The economic, interagency, budgetary, legal, and policy implications of this regulatory action have been examined, and it has been determined not to be a significant regulatory action under Executive Order 12866. VA's impact analysis can be found as a supporting document at, usually within 48 hours after the rulemaking document is published. Additionally, a copy of the rulemaking and its impact analysis are available on VA's Web site at​orpm/​, by following the link for “VA Regulations Published.”

Unfunded Mandates

The Unfunded Mandates Reform Act of 1995 requires, at 2 U.S.C. 1532, that agencies prepare an assessment of anticipated costs and benefits before issuing any rule that may result in the expenditure by State, local, and tribal governments, in the aggregate, or by the private sector, of $100 million or more (adjusted annually for inflation) in any one year. This final rule will have no such effect on State, local, and tribal governments, or on the private sector.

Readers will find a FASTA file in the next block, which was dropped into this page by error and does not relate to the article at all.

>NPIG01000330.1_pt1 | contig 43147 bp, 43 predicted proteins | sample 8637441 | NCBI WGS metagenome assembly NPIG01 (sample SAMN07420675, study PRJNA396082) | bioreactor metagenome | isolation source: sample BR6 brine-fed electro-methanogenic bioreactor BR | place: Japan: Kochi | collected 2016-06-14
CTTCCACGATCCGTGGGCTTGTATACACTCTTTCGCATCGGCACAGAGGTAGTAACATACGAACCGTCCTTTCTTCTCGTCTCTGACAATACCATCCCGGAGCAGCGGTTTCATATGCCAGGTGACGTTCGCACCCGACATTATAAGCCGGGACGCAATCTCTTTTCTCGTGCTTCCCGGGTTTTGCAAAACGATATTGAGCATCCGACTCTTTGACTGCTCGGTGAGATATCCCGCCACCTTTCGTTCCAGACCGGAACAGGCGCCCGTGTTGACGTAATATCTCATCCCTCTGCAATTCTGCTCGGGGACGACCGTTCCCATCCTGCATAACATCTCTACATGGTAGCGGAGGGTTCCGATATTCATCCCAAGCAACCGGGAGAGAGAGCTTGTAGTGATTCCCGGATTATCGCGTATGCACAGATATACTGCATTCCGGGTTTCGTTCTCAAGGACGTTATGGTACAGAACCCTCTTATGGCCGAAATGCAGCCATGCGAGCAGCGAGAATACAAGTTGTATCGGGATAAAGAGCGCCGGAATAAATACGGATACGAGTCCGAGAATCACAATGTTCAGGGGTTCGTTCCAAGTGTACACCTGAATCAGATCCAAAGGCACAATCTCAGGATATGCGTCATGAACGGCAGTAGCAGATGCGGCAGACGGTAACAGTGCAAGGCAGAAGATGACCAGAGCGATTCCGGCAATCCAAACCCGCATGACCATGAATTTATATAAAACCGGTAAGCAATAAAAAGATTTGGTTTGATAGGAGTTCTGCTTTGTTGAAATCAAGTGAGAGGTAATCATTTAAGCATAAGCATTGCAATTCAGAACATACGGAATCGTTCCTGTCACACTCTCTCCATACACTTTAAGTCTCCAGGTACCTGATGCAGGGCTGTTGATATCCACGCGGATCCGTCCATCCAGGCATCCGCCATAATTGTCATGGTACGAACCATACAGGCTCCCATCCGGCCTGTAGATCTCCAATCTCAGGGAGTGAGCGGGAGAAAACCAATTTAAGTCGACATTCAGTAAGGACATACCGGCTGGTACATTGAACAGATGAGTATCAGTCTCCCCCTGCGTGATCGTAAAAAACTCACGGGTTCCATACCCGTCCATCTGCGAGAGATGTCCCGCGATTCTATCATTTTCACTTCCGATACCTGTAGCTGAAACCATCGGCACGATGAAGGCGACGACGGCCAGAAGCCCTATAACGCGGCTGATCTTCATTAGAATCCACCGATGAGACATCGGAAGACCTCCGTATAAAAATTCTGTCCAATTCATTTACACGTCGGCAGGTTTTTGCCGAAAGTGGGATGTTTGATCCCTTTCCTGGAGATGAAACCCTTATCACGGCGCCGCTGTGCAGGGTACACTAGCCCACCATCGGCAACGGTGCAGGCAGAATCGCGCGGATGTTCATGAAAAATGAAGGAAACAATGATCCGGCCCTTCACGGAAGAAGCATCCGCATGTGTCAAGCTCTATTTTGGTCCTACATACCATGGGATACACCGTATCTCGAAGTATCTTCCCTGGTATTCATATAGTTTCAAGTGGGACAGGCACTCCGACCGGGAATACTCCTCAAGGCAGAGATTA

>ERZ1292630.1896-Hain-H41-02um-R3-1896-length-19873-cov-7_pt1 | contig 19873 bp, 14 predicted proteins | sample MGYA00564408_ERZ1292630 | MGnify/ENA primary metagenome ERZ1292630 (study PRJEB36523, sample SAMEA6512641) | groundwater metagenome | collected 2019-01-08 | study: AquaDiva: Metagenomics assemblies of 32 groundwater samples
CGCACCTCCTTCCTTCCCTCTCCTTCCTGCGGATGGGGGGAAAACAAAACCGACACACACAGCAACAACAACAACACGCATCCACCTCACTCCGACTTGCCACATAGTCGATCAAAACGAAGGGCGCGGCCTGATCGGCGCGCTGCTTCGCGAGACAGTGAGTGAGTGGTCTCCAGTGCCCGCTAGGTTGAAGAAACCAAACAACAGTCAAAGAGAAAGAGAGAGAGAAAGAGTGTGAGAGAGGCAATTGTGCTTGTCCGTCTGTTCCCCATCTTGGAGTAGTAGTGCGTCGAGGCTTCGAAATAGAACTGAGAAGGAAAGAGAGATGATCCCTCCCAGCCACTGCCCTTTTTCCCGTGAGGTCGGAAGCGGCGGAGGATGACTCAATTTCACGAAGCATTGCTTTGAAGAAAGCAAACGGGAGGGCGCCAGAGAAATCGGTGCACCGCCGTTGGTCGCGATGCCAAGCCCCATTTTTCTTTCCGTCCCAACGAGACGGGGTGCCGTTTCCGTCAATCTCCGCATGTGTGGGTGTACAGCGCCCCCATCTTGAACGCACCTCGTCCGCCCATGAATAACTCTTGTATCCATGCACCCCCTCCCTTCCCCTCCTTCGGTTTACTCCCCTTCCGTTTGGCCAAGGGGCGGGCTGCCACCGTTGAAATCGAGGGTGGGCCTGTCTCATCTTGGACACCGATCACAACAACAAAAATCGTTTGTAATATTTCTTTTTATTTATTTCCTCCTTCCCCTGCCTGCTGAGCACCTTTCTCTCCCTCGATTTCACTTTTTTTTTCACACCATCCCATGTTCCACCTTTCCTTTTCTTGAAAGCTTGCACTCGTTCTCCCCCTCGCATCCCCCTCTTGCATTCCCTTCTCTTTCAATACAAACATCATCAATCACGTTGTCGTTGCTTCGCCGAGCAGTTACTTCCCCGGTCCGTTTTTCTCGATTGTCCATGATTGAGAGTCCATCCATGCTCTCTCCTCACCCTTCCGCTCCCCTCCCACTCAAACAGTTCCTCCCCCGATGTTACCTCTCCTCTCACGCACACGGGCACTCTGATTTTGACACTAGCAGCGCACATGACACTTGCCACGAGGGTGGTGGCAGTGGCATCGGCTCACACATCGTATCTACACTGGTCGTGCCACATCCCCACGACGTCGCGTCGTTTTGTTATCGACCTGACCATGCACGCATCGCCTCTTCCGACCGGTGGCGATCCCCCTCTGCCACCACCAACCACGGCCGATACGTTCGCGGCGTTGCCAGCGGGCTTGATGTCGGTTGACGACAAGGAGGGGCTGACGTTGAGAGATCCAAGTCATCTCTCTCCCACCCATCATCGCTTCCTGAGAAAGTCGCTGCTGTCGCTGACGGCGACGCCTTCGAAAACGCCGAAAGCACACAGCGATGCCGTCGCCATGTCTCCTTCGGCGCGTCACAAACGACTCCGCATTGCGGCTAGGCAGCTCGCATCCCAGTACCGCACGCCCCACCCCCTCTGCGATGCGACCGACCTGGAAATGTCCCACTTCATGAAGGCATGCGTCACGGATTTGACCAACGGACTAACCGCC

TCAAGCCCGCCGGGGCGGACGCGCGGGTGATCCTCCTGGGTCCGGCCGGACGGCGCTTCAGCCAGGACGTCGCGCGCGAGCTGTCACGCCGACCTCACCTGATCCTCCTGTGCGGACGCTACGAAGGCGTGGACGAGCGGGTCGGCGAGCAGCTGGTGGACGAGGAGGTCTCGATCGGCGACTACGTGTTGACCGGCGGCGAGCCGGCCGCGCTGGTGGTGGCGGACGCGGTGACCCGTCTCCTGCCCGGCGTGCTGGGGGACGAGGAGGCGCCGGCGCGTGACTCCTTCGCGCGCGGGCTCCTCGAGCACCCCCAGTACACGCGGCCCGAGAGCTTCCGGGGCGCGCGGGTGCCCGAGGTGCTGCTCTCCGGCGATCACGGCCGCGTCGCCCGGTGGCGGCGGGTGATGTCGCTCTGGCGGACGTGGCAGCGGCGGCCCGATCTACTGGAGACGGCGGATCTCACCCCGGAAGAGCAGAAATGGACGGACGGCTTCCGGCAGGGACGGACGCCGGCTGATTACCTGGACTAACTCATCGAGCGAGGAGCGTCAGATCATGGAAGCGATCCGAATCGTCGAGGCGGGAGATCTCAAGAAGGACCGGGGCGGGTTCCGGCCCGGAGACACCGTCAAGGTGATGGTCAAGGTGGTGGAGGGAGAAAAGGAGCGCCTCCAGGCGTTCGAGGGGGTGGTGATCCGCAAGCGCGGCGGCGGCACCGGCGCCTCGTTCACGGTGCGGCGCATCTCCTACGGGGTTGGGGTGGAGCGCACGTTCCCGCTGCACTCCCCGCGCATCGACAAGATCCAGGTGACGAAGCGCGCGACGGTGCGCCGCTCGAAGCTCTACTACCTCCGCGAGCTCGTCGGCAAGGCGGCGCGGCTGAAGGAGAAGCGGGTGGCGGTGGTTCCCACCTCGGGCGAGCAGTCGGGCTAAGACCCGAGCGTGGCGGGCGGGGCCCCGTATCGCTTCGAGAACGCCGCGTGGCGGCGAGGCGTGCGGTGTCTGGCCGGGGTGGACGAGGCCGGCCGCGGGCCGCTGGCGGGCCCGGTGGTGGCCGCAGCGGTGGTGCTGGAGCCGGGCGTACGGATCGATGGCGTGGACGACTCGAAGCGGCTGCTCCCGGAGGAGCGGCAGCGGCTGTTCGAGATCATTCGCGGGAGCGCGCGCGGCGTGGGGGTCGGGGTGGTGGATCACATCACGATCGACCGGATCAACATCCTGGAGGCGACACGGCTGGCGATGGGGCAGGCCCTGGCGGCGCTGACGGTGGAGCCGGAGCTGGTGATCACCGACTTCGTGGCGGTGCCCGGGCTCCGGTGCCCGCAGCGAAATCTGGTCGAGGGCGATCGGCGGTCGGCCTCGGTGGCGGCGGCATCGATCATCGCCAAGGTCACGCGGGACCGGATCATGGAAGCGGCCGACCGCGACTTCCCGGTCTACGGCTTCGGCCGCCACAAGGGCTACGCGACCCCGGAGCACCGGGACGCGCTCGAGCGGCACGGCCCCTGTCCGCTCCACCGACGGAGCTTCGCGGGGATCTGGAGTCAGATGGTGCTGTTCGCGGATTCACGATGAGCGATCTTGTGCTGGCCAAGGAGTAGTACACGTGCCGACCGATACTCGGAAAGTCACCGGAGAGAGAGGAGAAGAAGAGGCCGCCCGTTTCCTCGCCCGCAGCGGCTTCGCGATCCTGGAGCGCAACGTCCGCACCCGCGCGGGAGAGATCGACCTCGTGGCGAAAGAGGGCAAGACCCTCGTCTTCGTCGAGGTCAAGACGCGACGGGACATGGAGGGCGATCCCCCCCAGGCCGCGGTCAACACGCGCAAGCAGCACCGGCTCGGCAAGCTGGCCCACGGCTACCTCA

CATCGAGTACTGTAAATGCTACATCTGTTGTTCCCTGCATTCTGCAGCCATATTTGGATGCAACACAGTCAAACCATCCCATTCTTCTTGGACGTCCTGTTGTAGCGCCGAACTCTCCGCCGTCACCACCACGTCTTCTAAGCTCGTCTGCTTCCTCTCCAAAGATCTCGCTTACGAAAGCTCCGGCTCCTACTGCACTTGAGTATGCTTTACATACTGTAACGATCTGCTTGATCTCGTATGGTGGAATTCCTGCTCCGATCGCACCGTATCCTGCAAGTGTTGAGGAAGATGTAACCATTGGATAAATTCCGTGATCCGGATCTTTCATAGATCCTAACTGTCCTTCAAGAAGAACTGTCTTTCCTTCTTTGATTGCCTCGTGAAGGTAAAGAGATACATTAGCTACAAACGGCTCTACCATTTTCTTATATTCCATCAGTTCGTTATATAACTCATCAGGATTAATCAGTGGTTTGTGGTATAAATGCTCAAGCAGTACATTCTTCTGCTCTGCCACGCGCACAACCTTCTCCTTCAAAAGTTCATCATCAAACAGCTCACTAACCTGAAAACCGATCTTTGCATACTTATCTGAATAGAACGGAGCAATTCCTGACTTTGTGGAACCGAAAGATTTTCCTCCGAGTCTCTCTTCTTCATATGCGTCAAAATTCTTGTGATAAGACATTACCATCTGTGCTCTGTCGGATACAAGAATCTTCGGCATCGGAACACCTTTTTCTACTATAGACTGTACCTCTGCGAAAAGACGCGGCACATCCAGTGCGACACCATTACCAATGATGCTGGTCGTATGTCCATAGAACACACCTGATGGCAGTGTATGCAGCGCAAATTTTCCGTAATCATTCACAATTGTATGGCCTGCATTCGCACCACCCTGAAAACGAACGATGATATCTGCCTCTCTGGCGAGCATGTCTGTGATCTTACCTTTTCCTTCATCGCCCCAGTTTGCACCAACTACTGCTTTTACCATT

Catalog of Federal Domestic Assistance

The Catalog of Federal Domestic Assistance numbers and titles for the programs affected by this document are 64.007, Blind Rehabilitation Centers; 64.008, Veterans Domiciliary Care; 64.009, Veterans Medical Care Benefits; 64.010, Veterans Nursing Home Care; 64.011, Veterans Dental Care; 64.012, Veterans Prescription Service; 64.013, Veterans Prosthetic Appliances; 64.014, Veterans State Domiciliary Care; 64.015, Veterans State Nursing Home Care; 64.018, Sharing Specialized Medical Resources; 64.019, Veterans Rehabilitation Alcohol and Drug Dependence; 64.022, Veterans Home Based Primary Care; and 64.024, VA Homeless Providers Grant and Per Diem Program.

Signing Authority